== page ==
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Renewable Energy Sources Outperform Fossil Fuels Indicating a Shift in the Energy Landscape

A report from clean energy think tank, Ember, shows that last year, wind and solar power generated a record amount of the world’s electricity, producing 12% of global electricity, up from 10% the previous year. This development is beginning to spell the end of the fossil age and ushering in the clean power era, says Ember’s lead author, Malgorzata Wiatros-Motyka. Although coal power remained the largest source of electricity globally, producing 36% of all energy in 2022, analysts predict that this will be the peak of pollution as clean energy meets all new demands this year, with Ember’s report forecasting a slight fall in fossil generation in 2023. The fear of a return to coal during the global gas crisis did not happen, as wind and solar generation met 80% of the rise in global electricity demand last year. Coal generation rose by only 1.1%, and gas power fell by 0.2%.

The report reveals that the fastest-growing electricity source for the 18th year was solar, which rose by 24% from 2021.

It is estimated that sun-powered renewables added enough electricity to power all of South Africa. Meanwhile, wind generation soared by 17%, enough to power almost all of the UK. Clean electricity sources (renewables and nuclear) reached 39% of global electricity, with hydropower producing 15% of this new record. According to Damilola Ogunbiyi, CEO and Special Representative of the UN Secretary-General for Sustainable Energy for All, despite the impressive growth of wind and solar energy, the adoption of renewable energy across countries is uneven, with developed nations and emerging economies in Asia being disproportionately benefited.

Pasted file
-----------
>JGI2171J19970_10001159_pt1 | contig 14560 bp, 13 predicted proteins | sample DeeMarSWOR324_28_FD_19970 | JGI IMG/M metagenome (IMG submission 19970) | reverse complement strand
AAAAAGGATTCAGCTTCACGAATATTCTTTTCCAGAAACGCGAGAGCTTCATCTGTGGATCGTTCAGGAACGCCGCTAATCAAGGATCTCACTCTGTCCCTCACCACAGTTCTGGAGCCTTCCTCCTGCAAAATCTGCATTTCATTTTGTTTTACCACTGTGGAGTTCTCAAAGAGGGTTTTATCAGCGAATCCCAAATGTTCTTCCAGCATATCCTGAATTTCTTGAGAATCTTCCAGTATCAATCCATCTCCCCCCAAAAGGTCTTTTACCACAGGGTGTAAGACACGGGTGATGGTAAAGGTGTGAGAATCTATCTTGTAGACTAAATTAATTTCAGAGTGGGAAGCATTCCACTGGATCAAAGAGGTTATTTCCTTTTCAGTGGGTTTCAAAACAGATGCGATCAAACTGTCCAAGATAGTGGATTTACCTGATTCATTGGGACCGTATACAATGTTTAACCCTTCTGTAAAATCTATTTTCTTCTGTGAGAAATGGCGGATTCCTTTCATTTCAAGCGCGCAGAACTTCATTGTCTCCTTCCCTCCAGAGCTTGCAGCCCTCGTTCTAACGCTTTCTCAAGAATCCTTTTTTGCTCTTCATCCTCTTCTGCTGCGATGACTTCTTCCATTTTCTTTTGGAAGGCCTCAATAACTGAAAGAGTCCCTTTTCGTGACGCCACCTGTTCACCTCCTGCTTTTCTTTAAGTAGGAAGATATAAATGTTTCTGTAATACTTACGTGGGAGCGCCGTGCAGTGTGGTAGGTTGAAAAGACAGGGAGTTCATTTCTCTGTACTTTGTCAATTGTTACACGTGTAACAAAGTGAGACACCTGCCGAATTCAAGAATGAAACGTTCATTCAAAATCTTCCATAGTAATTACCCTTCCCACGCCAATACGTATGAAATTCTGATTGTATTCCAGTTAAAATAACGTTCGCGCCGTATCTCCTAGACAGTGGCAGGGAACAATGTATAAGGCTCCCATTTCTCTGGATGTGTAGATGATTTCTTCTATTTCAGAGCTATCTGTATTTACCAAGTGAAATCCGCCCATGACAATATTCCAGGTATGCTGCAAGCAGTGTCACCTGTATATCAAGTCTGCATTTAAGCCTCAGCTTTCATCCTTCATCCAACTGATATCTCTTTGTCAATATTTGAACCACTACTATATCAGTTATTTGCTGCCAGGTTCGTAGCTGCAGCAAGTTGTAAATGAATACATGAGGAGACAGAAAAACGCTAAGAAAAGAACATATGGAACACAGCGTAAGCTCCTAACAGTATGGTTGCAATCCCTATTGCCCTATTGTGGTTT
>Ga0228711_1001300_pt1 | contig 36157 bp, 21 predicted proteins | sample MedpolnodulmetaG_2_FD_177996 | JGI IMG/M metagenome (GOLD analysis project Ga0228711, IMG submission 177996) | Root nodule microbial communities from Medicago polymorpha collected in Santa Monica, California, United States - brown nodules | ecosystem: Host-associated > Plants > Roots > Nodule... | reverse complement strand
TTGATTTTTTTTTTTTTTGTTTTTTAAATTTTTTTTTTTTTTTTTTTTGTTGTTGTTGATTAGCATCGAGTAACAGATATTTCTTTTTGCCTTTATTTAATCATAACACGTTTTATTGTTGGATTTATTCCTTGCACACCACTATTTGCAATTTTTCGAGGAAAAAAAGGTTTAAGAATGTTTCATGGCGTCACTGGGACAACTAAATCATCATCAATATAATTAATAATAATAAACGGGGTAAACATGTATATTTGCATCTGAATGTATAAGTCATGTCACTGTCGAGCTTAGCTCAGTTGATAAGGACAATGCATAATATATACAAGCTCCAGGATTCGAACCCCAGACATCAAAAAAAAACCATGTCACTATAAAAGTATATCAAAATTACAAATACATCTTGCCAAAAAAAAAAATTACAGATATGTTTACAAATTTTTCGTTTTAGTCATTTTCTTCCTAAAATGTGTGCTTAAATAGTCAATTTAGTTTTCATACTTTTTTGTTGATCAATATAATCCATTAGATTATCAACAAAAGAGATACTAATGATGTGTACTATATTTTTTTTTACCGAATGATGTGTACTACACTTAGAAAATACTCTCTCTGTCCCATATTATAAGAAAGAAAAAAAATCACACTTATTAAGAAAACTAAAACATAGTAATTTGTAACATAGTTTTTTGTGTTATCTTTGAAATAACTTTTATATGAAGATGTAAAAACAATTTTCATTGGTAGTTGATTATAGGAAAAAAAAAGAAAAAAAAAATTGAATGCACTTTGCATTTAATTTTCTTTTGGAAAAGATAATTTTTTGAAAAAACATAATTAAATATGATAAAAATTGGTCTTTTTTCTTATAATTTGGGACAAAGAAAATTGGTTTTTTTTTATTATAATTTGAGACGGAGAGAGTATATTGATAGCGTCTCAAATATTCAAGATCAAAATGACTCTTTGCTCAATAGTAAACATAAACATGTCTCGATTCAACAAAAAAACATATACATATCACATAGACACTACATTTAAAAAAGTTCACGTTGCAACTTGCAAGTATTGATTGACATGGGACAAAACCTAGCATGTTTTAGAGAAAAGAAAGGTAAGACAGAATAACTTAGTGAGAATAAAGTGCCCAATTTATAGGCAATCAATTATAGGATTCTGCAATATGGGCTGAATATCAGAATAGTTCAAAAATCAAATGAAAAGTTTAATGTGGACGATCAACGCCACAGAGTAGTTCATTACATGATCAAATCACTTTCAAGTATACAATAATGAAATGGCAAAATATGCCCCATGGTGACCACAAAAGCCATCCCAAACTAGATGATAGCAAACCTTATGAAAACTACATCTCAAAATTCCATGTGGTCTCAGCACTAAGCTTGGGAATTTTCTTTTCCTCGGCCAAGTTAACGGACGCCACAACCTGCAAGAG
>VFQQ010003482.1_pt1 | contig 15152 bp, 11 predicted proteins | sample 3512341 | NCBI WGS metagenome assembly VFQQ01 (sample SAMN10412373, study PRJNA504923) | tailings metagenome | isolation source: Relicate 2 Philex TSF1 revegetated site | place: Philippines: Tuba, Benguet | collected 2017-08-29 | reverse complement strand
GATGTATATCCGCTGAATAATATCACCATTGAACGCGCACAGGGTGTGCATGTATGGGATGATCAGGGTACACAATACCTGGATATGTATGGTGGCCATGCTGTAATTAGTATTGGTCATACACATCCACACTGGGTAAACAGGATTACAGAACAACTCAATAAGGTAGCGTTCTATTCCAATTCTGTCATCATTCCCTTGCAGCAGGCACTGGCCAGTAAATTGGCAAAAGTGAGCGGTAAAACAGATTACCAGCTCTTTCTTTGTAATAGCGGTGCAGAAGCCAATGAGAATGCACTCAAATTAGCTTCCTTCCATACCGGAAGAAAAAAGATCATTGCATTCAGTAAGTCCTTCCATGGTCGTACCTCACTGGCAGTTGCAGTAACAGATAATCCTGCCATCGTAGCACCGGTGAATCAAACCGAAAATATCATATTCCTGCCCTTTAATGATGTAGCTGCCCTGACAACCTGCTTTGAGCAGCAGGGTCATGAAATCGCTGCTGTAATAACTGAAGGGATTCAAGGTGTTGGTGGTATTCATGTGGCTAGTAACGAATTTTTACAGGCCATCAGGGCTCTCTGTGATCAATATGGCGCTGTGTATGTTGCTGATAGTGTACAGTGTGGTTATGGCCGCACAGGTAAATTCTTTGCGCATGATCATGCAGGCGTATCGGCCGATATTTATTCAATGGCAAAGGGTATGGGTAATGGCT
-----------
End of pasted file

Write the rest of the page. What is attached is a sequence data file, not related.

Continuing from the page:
Suppose we are to achieve economy-wide net zero by 2050. In that case, electricity must be the first sector to reach net zero by 2040, which means wind and solar hitting 41% of global electricity by 2030, as per modelling by the International Energy Agency.

The report shows that over 60 countries generate more than 10% of their energy from wind and solar. European countries such as Denmark, Lithuania, and Luxembourg are surging ahead, producing the highest proportion of wind and solar power in their electricity mix. By metric, Germany produced the most wind and solar capacity of any European country, followed by Spain and the UK. At the same time, China generated 1,241 TWh, making it the 800-pound gorilla in the global power sector. The US, India, and Japan also significantly contributed to the global solar PV capacity.

With a new era of falling fossil emissions leading to the coal power phasedown and the end of gas power growth within sight, clean electricity will reshape the global economy. However, the power sector still needs to meet net-zero targets globally by mid-century, and there is still work to be done to ensure that developing countries stay caught up in climate change and are locked into a high-carbon future.

The report from Ember offers a ray of hope in the transition from fossil fuels to renewable energy sources. The rise of wind and solar energy is leading the way to a clean power era, and this trend is set to continue.

Though renewable energy adoption has increased considerably, much still needs to be done to keep developing countries up to par and achieve economic net zero by 2050.